Friday, May 17, 2013

Has There Ever Been a Streetcar Feasibility Study That Found Streetcars Unfeasible?

I ask this as a serious question: Does a streetcar study exist that concludes that a streetcar is unfeasible? Check out the studies that show up from a Google search (link). Without spending too much time looking at all of them, I don't see one that offers a critical assessment of streetcars. In fact, if you read them and believe what is written you must conclude that cities are insane and loony and ignoring their fiduciary responsibility not to immediately build as many streetcar lines as possible. Yet cities don't build like crazy--not even Rock Hill, South Carolina, which seems to accept a minimum return on investment of $14 for each $1 spent.

Obviously feasibility studies will take place after projects pass an initial discussion, so there should be some bias toward positive assessments. But it is unreasonable to expect that all feasibility studies will conclude that streetcars are a good investment. If all projects are feasible there really isn't any good reason to keep doing these studies. I do wonder if we would be better off without any type of feasibility justification as currently practiced. Streetcar projects, like many transport projects and other types of economic development investment, are justified on political grounds rather than economic grounds.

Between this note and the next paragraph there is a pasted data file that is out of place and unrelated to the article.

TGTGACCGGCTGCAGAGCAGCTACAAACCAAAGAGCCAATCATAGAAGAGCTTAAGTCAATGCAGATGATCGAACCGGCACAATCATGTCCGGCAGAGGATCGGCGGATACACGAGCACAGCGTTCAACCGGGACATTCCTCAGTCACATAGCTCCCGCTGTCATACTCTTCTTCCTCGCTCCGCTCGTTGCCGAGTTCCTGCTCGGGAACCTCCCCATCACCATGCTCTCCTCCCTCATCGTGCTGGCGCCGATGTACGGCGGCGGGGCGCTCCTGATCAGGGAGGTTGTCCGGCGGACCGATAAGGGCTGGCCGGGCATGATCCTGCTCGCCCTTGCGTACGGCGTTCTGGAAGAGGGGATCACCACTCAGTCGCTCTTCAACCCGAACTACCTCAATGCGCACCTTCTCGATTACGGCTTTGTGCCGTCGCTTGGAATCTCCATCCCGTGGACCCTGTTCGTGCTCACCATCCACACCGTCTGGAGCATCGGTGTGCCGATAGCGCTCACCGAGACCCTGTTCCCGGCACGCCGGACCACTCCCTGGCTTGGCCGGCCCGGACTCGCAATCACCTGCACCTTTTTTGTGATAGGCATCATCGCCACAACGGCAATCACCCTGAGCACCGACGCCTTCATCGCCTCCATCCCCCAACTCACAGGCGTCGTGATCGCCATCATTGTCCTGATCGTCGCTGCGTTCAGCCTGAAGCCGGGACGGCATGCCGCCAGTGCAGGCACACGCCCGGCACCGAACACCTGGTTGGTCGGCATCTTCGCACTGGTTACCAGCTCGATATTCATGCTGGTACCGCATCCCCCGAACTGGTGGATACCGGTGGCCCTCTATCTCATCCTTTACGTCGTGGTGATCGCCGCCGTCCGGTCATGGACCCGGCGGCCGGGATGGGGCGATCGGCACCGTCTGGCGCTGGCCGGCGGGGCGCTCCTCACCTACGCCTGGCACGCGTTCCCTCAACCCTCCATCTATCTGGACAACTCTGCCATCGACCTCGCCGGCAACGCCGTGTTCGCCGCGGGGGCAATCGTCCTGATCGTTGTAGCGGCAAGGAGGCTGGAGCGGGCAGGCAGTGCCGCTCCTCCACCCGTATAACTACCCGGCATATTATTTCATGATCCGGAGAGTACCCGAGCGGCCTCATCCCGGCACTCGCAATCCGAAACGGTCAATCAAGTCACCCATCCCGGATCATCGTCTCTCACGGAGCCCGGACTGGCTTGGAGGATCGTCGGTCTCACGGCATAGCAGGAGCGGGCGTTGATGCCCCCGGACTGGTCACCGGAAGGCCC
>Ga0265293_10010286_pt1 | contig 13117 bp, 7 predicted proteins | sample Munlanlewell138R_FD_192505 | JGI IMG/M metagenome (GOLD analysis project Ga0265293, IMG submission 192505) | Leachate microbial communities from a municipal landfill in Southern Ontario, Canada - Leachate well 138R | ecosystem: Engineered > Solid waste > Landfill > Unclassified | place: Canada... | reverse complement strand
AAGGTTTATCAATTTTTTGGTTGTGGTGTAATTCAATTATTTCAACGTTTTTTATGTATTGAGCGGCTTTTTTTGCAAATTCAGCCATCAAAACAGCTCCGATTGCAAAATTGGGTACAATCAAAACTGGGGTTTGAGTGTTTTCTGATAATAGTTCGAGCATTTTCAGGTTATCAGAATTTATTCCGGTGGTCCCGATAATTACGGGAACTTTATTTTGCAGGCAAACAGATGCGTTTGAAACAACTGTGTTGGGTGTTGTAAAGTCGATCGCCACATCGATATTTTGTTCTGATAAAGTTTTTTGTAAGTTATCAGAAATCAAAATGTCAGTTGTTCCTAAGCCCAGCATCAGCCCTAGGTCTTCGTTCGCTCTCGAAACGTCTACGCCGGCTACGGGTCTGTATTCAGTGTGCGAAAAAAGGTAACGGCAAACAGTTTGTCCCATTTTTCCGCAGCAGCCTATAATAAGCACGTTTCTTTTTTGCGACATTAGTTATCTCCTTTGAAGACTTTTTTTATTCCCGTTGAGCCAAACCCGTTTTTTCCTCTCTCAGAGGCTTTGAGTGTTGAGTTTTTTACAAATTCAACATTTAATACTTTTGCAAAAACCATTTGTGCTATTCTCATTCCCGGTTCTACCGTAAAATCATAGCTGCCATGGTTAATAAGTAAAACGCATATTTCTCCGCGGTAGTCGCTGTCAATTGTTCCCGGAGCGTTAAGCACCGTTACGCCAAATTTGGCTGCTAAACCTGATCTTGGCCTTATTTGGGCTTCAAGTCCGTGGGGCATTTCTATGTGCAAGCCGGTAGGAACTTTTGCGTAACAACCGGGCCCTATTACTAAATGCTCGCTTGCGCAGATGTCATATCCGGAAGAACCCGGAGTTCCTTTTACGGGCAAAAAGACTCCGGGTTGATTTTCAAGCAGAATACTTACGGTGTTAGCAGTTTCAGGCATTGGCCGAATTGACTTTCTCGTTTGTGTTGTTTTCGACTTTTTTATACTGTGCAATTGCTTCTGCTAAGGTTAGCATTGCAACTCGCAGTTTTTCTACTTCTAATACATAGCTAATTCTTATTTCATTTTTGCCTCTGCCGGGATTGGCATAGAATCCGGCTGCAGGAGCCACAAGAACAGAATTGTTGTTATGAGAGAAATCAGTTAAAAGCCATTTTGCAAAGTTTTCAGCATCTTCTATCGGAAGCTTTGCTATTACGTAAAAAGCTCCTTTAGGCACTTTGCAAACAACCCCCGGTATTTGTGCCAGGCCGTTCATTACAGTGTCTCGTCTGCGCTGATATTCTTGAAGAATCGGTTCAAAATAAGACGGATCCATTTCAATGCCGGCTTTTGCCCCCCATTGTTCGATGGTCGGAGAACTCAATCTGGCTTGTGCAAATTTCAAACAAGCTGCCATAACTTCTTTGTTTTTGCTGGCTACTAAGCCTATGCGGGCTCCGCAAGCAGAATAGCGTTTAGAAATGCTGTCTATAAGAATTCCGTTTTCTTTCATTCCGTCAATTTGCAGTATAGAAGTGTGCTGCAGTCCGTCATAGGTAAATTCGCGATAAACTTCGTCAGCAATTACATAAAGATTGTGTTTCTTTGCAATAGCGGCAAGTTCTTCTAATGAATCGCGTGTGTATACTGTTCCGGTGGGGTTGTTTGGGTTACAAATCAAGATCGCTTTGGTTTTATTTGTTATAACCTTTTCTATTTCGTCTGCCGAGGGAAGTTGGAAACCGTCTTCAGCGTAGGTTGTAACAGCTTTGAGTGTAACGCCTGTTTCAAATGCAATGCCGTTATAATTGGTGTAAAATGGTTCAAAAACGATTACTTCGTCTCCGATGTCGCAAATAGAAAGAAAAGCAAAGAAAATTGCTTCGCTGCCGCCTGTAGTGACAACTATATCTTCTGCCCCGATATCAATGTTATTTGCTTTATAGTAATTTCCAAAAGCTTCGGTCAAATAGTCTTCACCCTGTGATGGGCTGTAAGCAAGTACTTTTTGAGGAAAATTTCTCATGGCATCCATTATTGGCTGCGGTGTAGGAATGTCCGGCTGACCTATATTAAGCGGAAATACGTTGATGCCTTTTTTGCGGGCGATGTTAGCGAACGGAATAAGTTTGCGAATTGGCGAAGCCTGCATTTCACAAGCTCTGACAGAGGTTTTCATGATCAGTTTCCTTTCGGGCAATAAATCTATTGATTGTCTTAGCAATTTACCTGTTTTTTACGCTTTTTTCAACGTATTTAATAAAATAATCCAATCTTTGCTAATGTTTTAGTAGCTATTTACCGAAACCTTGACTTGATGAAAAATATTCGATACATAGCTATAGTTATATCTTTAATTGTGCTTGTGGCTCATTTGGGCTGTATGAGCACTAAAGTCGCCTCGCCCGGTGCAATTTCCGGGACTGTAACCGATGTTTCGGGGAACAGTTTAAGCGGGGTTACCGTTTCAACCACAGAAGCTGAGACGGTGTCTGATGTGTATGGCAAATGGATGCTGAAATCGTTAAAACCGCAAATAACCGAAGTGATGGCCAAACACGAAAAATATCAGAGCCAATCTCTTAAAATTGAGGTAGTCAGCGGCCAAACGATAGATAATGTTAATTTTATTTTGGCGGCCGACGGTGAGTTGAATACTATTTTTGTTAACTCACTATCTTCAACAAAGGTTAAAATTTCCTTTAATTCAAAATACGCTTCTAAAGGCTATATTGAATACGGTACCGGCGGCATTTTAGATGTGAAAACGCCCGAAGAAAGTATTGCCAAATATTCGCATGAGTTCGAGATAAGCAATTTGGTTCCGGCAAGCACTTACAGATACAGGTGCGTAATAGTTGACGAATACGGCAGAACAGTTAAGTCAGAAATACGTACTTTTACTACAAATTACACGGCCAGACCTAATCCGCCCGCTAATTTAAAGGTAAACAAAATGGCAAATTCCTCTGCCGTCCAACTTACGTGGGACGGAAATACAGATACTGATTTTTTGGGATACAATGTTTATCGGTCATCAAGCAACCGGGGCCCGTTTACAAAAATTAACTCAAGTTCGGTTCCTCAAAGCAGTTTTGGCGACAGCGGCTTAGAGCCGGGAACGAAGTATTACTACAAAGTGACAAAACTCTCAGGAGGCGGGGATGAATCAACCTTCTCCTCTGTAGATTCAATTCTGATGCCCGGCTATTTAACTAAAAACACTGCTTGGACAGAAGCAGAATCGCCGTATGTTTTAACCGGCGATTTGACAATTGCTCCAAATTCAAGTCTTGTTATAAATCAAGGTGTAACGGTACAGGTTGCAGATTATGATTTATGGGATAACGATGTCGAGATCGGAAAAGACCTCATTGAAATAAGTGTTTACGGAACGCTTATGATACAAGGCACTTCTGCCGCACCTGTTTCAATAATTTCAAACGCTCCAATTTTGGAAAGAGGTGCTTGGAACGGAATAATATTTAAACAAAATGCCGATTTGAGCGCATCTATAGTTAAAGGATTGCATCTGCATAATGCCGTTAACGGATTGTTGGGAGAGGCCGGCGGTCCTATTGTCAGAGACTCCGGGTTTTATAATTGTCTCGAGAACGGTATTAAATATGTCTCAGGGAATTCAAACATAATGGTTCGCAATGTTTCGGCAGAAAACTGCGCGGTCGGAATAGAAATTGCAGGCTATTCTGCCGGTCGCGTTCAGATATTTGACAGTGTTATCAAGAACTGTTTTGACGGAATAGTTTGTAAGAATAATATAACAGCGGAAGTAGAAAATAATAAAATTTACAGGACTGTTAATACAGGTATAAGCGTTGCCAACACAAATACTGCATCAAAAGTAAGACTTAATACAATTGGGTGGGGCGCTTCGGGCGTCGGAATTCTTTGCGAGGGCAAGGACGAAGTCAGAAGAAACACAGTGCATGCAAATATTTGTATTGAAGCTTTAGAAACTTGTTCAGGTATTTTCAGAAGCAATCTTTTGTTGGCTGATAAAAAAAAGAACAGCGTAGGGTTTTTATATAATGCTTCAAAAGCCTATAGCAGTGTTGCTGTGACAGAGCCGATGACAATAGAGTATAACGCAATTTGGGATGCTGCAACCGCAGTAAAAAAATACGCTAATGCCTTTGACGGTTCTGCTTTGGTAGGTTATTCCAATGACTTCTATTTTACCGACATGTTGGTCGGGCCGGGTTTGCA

Consider stadium deals for pro sports teams. These deals have long been discredited as poor investment by the public, yet they remain popular even when a feasibility study makes clear they are a bad deal. Example: Santa Clara Feasibility Study for a new 49ers Stadium presented these two key takeaways:

  • No benefit from NFL events.
    • All profits stay with 49ers
  • "hidden costs" add up:
    • City loses $111 million
And here is the website for Santa Clara's brand new NFL stadium! It opens next year. (Most feasibility studies for new stadiums in the Bay Area supported new construction. For example, here.)

So I wonder if any streetcar feasibility studies have been negative, and as an extension, I wonder why we continue to expect these types of studies that either confirm biases or are ignored. It seems like a lot of excess effort with nothing to show for it.

UPDATE: Alon Levy notes that the Red Hook Streetcar  Feasibility Study guided against the project. I'll admit I didn't review that one as I was more focused on smaller cities. A more accurate question is do any streetcar feasibility studies exist outside of New York City that find streetcars unfeasible.
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